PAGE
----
GOOD

In America, Staying Pregnant Forever Is Easier Than Getting Time Off Work

She can barely fit in the elevator

In almost every country around the world, we rightfully choose to celebrate pregnancy and childbirth. After all, it’s the very essence of propagating the continued existence of our species. It’s all the more strange then how we simultaneously put pregnant women through a seemingly endless series of trials when they are already carrying the heaviest burden, literally and metaphorically, life can thrust upon them.


America in particular, doesn’t have a great track record when it comes to giving expecting mothers the paid time off they need after giving birth. That point is illustrated in a provocative new video from the National Partnership for Women & Families.

In the short clip, we are introduced to Laruen, a paralegal who has chosen to literally stay pregnant for five continues years rather than give birth, because there’s no way she can afford to take time off to physically recover or take care of a newborn child. According to the group, 86 percent of U.S. workers do not have access to paid family leave.

“Lauren can’t afford to take time off work to take care of her baby,” the video’s narrator explains. “So, she’s decided to just stay pregnant.”

In this scenario, a real-life woman in Lauren’s position would have to save up six years worth of paid vacation time in order to schedule off the time other countries freely give their employees to take care of newborn children.

“Keeping a toddler in your uterus is a challenge,” the narrator says over surreal footage of Lauren waddling around her office while a very much grown up baby moves around inside her belly. “But she tries to think of it as extra bonding time.”

“And since the U.S. is the only developed country that doesn’t have paid paternity leave, Lauren just has to keep the kid in. Besides, what’s a better option? America having a rational paid leave policy? That’s crazy.”

Health
via Real Time with Bill Maher / YouTube and The Late Late Show with James Corden / YouTube

A controversial editorial on America's obesity epidemic and healthcare by comedian Bill Maher on his HBO show "Real Time" inspired a thoughtful, and funny, response by James Cordon. It also made for a great debate about healthcare that Americans are avoiding.

At the end of the September 6th episode of "Real Time, " Maher turned to the camera for his usual editorial and discussed how obesity is a huge part of the healthcare debate that no one is having.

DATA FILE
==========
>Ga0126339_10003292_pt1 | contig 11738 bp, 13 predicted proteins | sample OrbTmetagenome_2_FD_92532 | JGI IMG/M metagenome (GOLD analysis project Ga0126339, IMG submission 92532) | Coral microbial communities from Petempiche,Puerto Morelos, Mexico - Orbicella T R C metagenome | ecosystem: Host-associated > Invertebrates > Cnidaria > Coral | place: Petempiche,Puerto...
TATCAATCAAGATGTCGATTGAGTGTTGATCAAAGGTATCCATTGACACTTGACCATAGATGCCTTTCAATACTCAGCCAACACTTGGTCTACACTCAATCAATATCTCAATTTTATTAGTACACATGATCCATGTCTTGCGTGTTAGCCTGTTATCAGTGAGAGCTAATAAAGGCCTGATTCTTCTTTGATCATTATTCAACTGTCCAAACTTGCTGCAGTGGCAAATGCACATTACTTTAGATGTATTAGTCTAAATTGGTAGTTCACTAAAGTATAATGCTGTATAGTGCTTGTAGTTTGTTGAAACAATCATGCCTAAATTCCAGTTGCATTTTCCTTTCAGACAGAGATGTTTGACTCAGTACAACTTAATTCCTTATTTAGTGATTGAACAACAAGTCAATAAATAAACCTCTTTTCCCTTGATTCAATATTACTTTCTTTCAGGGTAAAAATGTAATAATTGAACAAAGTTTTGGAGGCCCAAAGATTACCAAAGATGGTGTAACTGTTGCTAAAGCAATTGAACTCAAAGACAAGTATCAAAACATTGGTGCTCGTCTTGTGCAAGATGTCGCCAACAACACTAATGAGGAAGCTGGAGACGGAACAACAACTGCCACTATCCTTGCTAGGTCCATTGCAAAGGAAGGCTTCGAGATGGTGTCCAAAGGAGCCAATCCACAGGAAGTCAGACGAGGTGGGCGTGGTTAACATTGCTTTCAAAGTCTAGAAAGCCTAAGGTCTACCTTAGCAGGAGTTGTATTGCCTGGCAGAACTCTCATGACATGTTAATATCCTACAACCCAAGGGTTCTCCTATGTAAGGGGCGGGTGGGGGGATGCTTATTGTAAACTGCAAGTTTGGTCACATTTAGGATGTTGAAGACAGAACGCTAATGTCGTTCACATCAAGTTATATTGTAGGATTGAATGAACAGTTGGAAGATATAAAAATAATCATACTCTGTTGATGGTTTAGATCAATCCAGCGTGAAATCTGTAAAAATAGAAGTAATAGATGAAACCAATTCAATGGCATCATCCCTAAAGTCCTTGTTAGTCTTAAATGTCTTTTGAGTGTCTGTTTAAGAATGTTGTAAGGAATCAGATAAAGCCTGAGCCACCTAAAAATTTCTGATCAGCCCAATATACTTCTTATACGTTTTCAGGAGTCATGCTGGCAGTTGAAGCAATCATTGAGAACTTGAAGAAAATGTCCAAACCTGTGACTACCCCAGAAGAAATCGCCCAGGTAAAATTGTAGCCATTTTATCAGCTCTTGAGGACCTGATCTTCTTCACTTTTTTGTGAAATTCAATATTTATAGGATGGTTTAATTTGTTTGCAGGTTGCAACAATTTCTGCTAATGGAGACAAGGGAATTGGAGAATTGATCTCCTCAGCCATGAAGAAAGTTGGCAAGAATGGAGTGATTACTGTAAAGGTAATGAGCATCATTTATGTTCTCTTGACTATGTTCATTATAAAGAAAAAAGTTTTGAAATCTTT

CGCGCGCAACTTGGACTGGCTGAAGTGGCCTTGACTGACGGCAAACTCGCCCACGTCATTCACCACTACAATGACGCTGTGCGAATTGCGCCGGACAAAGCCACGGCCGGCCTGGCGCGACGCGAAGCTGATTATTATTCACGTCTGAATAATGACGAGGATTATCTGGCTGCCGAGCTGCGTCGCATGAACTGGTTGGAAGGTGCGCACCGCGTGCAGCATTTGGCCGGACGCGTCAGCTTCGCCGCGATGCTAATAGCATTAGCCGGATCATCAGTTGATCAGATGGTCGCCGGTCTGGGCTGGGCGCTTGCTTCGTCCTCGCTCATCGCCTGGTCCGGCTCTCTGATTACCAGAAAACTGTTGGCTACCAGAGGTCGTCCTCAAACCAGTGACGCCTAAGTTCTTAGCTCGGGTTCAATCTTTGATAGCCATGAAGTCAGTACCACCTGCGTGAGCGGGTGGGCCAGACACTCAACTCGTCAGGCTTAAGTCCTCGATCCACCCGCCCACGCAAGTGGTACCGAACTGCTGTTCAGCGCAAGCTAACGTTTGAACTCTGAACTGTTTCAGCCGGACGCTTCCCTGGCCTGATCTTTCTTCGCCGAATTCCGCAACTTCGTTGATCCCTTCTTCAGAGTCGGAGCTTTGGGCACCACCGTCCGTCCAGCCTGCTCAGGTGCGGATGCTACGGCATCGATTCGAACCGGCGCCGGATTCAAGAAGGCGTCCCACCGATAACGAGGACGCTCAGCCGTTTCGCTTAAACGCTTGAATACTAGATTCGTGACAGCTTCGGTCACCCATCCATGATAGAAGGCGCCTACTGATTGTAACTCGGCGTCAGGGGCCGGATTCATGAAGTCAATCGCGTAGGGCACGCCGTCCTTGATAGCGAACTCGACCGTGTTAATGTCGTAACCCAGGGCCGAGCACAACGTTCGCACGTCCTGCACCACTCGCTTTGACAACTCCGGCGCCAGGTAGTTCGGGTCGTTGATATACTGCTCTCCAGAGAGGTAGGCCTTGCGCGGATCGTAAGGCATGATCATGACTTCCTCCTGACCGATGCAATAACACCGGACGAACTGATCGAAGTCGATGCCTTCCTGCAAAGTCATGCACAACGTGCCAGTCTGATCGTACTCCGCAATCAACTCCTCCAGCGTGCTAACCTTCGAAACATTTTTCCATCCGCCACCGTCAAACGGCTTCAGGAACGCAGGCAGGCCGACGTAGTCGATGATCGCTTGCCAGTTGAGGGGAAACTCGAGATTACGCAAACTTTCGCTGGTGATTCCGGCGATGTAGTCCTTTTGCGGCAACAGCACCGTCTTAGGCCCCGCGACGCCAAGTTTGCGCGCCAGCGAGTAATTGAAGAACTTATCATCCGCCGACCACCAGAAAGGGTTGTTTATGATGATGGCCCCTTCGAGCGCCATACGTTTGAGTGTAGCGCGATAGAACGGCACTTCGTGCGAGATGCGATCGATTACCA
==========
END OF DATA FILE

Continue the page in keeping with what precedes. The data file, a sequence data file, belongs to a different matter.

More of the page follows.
"At Next Thursday's debate, one of the candidates has to say, 'The problem with our healthcare system is Americans eat shit and too much of it.' All the candidates will mention their health plans but no one will bring up the key factor: the citizens don't lift a finger to help," Maher said sternly.

Keep Reading Show less
Politics

There is no shortage of proposals from the, um, what's the word for it… huge, group of Democratic presidential candidates this year. But one may stand out from the pack as being not just bold but also necessary; during a CNN town hall about climate change Andrew Yang proposed a "green amendment" to the constitution.

Keep Reading Show less
test
Me Too Kit

The creator of the Me Too kit — an at home rape kit that has yet to hit the market — has come under fire as sexual assault advocates argue the kit is dangerous and misleading for women.

The kit is marketed as "the first ever at home kit for commercial use," according to the company's website. "Your experience. Your kit. Your story. Your life. Your choice. Every survivor has a story, every survivor has a voice." Customers will soon be able order one of the DIY kits in order to collect evidence "within the confines of the survivor's chosen place of safety" after an assault.

"With MeToo Kit, we are able to collect DNA samples and other tissues, which upon testing can provide the necessary time-sensitive evidence required in a court of law to identify a sexual predator's involvement with sexual assault," according to the website.

Keep Reading Show less
Health

Villagers rejoice as they receive the first vaccines ever delivered via drone in the Congo

The area's topography makes transporting medicines a treacherous task.

Photo by Henry Sempangi Senyule

When we discuss barriers to healthcare in the developed world, affordability is commonly the biggest concern. But for some in the developing world, physical distance and topography can be the difference between life and death.

Widjifake, a hard-to-reach village in northwestern Democratic Republic of Congo (DRC) with a population of 6,500, struggles with having consistent access to healthcare supplies due to the Congo River and its winding tributaries.

It can take up to three hours for vehicles carrying supplies to reach the village.

Keep Reading Show less
Health
via Keith Boykin / Twitter

Fox News and President Trump seem like they may be headed for a breakup. "Fox is a lot different than it used to be," Trump told reporters in August after one of the network's polls found him trailing for Democrats in the 2020 election.

"There's something going on at Fox, I'll tell you right now. And I'm not happy with it," he continued.

Some Fox anchors have hit back at the president over his criticisms. "Well, first of all, Mr. President, we don't work for you," Neil Cavuto said on the air. "I don't work for you. My job is to cover you, not fawn over you or rip you, just report on you."

Keep Reading Show less
Politics